Raining today. Not a day for fire. I'm spending a soggy day in the Napa Valley, waiting at the library, before heading into work.
For the first time in my life that I'm aware of, the Internet got me to purchase something through a pop up ad. Fire Season intrigued me...so I ordered it from Amazon and had a look at it.
The New York Times loved the book. I ripped through the thing in two nights. I found much in common with the author Philip Connors. He was raised in Minnesota. He went to work for a couple years at the Wall Street Journal. He gave all that up to marry a girl and move to New Mexico to become a Fire Lookout. Idyllic.
I couldn't help but like the writer. Although I wasn't as impressed with his sense of "voice" as the New York Times review, and I wished the book was a bit more detailed regarding the ecology of fire in the west (although many think the book is too tedious on these points)---I found the book to be highly readable. Entertaining. Inspiring.
Almost all nature books since Thoreau organize themselves by a time-line. From Krutch's "The Desert Year" to Abbey's "Desert Solitaire" to Muir's "First Summer in the Sierra Nevada" to Jack Turner's "Teewinot". A well worn tradition, easily mined; makes sense. Fire Season does the same.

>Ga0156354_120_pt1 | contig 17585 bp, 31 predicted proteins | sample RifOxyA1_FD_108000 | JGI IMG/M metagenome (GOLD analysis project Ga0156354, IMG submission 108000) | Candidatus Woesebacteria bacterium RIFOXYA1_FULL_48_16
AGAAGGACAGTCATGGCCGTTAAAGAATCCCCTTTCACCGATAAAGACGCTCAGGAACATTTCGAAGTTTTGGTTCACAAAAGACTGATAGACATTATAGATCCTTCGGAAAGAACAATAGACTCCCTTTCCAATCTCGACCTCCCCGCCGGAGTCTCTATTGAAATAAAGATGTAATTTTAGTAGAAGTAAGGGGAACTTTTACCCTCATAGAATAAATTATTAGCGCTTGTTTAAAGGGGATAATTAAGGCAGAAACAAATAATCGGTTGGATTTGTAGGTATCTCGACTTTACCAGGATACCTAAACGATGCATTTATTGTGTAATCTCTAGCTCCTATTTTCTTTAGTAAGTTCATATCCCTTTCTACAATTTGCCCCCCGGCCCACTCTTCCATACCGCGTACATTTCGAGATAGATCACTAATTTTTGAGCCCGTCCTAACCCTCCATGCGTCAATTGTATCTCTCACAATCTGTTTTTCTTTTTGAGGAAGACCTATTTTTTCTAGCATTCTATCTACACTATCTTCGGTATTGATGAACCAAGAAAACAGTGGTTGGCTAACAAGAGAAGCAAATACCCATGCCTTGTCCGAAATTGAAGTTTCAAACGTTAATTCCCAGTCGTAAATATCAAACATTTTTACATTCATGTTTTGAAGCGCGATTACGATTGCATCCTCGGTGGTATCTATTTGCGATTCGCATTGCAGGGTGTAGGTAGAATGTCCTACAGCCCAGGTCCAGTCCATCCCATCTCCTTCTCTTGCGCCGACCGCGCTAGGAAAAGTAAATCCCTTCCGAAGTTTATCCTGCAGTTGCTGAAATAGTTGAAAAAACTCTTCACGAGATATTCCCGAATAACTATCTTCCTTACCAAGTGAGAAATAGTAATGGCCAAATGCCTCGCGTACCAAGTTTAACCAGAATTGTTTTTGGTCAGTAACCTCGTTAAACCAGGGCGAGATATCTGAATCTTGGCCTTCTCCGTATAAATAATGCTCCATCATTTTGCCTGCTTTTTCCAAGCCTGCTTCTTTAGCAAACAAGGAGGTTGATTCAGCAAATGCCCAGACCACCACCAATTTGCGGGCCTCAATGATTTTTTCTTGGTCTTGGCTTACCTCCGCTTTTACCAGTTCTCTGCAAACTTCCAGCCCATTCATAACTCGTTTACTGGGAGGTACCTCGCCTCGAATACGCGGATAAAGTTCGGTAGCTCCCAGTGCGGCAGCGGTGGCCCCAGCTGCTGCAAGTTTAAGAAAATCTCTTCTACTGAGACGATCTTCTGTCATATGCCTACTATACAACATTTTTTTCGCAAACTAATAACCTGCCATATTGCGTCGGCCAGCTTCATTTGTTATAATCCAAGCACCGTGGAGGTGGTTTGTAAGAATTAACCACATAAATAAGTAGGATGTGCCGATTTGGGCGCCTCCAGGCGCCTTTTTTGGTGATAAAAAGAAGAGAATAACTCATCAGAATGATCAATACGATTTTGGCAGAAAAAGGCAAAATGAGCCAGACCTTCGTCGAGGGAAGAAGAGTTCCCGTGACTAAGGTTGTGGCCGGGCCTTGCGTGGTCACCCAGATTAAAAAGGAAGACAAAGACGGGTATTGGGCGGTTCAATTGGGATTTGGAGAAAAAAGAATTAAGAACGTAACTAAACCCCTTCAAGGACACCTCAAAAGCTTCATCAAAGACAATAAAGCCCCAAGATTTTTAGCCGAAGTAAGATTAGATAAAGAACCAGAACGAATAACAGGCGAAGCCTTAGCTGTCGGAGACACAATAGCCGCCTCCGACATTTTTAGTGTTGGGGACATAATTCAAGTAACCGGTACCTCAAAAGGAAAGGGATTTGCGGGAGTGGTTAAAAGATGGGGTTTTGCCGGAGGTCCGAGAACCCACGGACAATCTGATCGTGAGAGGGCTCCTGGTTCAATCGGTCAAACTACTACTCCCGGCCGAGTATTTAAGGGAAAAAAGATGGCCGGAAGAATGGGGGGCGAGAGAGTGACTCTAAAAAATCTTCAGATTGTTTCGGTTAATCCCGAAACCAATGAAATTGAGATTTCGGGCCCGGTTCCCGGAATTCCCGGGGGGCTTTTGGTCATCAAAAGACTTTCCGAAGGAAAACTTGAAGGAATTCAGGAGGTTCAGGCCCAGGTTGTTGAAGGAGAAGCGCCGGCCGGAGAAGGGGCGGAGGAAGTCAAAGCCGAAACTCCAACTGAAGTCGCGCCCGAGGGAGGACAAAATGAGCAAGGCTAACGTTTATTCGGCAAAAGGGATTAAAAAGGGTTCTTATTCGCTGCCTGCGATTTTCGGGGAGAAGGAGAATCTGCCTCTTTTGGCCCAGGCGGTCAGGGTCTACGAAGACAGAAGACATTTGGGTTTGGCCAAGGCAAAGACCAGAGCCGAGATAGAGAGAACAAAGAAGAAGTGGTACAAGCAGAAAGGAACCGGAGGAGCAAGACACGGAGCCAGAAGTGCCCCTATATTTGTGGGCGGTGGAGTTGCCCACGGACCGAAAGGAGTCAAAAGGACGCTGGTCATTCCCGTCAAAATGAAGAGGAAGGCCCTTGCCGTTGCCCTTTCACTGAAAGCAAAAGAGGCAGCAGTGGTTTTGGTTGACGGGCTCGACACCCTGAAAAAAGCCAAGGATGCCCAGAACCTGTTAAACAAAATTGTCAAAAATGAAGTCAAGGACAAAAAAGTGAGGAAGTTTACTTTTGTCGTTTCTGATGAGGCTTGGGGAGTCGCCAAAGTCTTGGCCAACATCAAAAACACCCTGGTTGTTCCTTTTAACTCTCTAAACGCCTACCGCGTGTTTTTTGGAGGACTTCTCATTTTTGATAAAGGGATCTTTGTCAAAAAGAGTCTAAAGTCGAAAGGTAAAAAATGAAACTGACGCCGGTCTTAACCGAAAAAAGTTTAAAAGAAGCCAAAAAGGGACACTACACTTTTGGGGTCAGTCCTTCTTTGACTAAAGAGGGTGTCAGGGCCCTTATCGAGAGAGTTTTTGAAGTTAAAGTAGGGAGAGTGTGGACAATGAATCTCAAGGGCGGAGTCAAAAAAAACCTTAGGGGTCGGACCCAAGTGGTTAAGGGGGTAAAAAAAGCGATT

However, there is too much hype around this book. The list of writers on the back cover who praise it make me wonder if they actually read it. But perhaps that is too harsh. Fact is, we need more books like this. More books that encourage people to get outside; live a dream; say good bye to city life in order to experience the extraordinary ordinariness of a season outside the city limits.
The writer borrows frequently from Abbey. From Thoreau. From Leopold. From Muir. From the environmental commons---and I do not fault the writer for that. We all should borrow from these guys because they teach us HOW to live. They don't report: they experience!
And so I give the book a solid endorsement, not so much because the book is exemplary in its style or writing (nobody could make text sing like Abbey). I endorse the book in what it does: brings the reader into the wilderness if only for a season.